Your fixed payments are made on a monthly basis. As you get closer to the end of your loan term, your payments will be almost entirely dedicated to paying off your remaining principal.
How do you calculate home equity loan payments?
Even though payments are fixed each month, the structure changes when home equity loan amortization comes into play. Interest is calculated based on each month’s updated balance. So the amount of interest starts off higher, then decreases little by little each month.
In the first month, $50 of your payment goes toward interest — the remaining portion goes toward your principal.
The next month, you no longer owe $15,000. Your new balance is $14,774. On your next payment, only $49 goes towards interest. By the end of the 60-month repayment period, only $1 goes towards interest and $275 goes toward paying off the remaining balance.
What are the advantages and disadvantages of amortization?
If you’re thinking about getting a home equity loan, consider the following benefits and drawbacks:
- Fixed monthly payments: An amortized home equity loan comes with the same payment each month. This makes it easy to budget and plan for this extra expense in your monthly budget.
- Flexible loan use: You can use the funds from a home equity loan for virtually any purpose. While you might be able to deduct your interest payments if you use the money to repair or improve your home, you can also use the funds to cover a large purchase or expensive vacation.
- Low interest rates: Because home equity loans are secured with your house as collateral, this type of financing typically comes with lower interest rates than other options.
- Equity builds more slowly: Since interest payments are higher at the beginning, your balance remains higher for longer. This also means it takes longer to rebuild the equity you tapped into for the loan.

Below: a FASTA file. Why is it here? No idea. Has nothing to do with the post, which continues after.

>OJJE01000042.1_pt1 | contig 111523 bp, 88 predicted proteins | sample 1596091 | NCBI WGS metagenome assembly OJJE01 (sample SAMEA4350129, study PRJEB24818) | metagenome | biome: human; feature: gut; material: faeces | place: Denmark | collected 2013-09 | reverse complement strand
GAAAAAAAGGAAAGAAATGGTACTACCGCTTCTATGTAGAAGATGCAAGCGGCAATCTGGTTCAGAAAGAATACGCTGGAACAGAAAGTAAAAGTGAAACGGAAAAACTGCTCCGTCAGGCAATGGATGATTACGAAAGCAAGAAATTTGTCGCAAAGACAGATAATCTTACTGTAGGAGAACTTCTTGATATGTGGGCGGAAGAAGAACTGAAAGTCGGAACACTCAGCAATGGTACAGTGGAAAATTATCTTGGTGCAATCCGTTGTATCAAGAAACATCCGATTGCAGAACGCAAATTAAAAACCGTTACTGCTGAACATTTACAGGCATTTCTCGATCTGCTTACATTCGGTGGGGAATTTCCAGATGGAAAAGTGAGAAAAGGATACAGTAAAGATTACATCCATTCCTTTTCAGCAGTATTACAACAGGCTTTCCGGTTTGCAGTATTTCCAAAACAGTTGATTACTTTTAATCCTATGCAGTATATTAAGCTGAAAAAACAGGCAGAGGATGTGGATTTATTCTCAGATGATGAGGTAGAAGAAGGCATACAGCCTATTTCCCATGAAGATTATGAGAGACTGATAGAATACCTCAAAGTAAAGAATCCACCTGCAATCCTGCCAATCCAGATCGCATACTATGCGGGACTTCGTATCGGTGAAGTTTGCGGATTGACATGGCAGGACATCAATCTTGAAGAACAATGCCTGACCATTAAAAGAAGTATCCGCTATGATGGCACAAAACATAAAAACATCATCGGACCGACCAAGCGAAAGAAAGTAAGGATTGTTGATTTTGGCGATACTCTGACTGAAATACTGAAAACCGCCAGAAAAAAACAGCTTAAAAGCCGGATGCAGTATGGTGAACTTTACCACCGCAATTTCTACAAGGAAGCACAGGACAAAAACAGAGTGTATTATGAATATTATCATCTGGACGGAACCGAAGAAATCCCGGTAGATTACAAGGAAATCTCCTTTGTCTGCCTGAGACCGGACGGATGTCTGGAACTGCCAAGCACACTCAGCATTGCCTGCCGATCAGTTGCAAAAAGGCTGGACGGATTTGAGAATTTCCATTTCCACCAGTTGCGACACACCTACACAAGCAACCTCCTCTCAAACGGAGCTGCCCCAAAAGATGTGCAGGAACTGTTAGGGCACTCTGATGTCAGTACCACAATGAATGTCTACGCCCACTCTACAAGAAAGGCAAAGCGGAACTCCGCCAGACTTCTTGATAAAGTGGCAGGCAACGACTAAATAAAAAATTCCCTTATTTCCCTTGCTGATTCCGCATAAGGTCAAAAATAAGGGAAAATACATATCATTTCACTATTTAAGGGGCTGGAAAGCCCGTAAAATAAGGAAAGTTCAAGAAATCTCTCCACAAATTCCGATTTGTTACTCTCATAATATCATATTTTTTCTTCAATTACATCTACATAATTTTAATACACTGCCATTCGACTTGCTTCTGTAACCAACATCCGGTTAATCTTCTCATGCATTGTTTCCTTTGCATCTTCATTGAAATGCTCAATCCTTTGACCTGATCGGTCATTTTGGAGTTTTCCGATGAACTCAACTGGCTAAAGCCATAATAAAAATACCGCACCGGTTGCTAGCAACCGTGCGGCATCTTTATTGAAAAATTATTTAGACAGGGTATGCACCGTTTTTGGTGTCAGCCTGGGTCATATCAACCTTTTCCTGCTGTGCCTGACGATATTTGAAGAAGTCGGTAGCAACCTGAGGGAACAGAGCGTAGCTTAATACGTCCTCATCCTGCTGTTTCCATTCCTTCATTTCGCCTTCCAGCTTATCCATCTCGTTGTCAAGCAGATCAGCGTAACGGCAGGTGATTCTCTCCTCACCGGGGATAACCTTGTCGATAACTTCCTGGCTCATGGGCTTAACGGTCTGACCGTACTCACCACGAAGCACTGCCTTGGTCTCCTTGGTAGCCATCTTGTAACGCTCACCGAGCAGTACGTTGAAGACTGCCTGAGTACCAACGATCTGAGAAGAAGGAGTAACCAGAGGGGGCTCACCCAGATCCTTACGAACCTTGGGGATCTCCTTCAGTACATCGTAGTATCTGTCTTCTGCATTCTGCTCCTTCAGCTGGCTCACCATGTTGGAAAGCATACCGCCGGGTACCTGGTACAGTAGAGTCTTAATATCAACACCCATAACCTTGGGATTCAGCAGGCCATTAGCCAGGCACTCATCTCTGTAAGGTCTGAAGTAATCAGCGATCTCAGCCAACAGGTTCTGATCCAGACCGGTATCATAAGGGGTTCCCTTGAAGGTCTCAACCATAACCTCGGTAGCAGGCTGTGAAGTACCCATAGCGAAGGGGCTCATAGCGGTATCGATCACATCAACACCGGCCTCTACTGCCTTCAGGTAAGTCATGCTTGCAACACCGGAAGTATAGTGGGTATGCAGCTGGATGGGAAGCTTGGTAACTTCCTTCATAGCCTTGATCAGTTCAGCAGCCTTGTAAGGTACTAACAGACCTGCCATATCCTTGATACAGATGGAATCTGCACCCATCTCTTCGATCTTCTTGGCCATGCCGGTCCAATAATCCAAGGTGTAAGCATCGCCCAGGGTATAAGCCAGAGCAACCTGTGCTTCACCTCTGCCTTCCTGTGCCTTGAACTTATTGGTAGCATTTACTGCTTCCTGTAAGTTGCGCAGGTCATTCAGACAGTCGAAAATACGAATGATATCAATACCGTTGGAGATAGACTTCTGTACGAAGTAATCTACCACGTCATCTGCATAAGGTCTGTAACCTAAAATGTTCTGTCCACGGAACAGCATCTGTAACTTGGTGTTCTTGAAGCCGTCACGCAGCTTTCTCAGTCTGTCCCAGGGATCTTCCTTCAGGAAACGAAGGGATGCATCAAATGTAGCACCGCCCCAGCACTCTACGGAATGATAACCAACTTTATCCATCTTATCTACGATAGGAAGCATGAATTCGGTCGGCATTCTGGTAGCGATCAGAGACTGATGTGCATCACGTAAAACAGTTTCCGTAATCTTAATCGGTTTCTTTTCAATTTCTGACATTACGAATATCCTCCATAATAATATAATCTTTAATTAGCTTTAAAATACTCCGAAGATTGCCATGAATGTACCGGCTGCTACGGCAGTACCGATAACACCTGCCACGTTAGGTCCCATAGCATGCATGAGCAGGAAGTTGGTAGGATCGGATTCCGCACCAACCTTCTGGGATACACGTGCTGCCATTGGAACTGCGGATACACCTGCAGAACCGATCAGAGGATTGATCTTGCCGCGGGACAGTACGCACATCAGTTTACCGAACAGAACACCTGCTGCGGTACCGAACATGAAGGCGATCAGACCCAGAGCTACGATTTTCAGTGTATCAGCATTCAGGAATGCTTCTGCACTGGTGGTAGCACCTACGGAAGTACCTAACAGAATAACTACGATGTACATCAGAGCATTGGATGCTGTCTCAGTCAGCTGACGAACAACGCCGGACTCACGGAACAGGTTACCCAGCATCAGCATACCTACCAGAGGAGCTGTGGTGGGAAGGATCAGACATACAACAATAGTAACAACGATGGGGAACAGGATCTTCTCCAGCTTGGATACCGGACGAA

- Closing costs: Home equity loans have closing costs similar to those for a home mortgage. These costs can total 2% to 5% of your loan amount, and cover expenses such as attorney fees, appraisal fees, and title search fees.
- Risk of foreclosure: Because the loan is secured by your home equity, the lender could foreclose on your property if you stop making payments.
Should you pay off your home equity loan early?
The faster you pay off your home equity loan, the more money you’ll save on overall interest costs. Here are some tips on how to pay off your loan faster.
- Choose a lender that doesn’t charge for prepayment. A prepayment penalty is a fee lenders charge for paying off all or a large portion of your loan early. However, not all lenders charge these fees.
- Designate extra payments for principal only. If your budget allows, you might want to consider making extra payments between payment due dates. These additional payments may go directly toward paying down your principal.
- Pay off your loan with additional income. Consider using a large income source, like a tax refund or bonus, to pay off your loan in a lump sum.
- Refinance your loan. If interest rates have fallen since taking out your home equity loan, you can save money on interest charges by refinancing to a loan with a lower interest rate.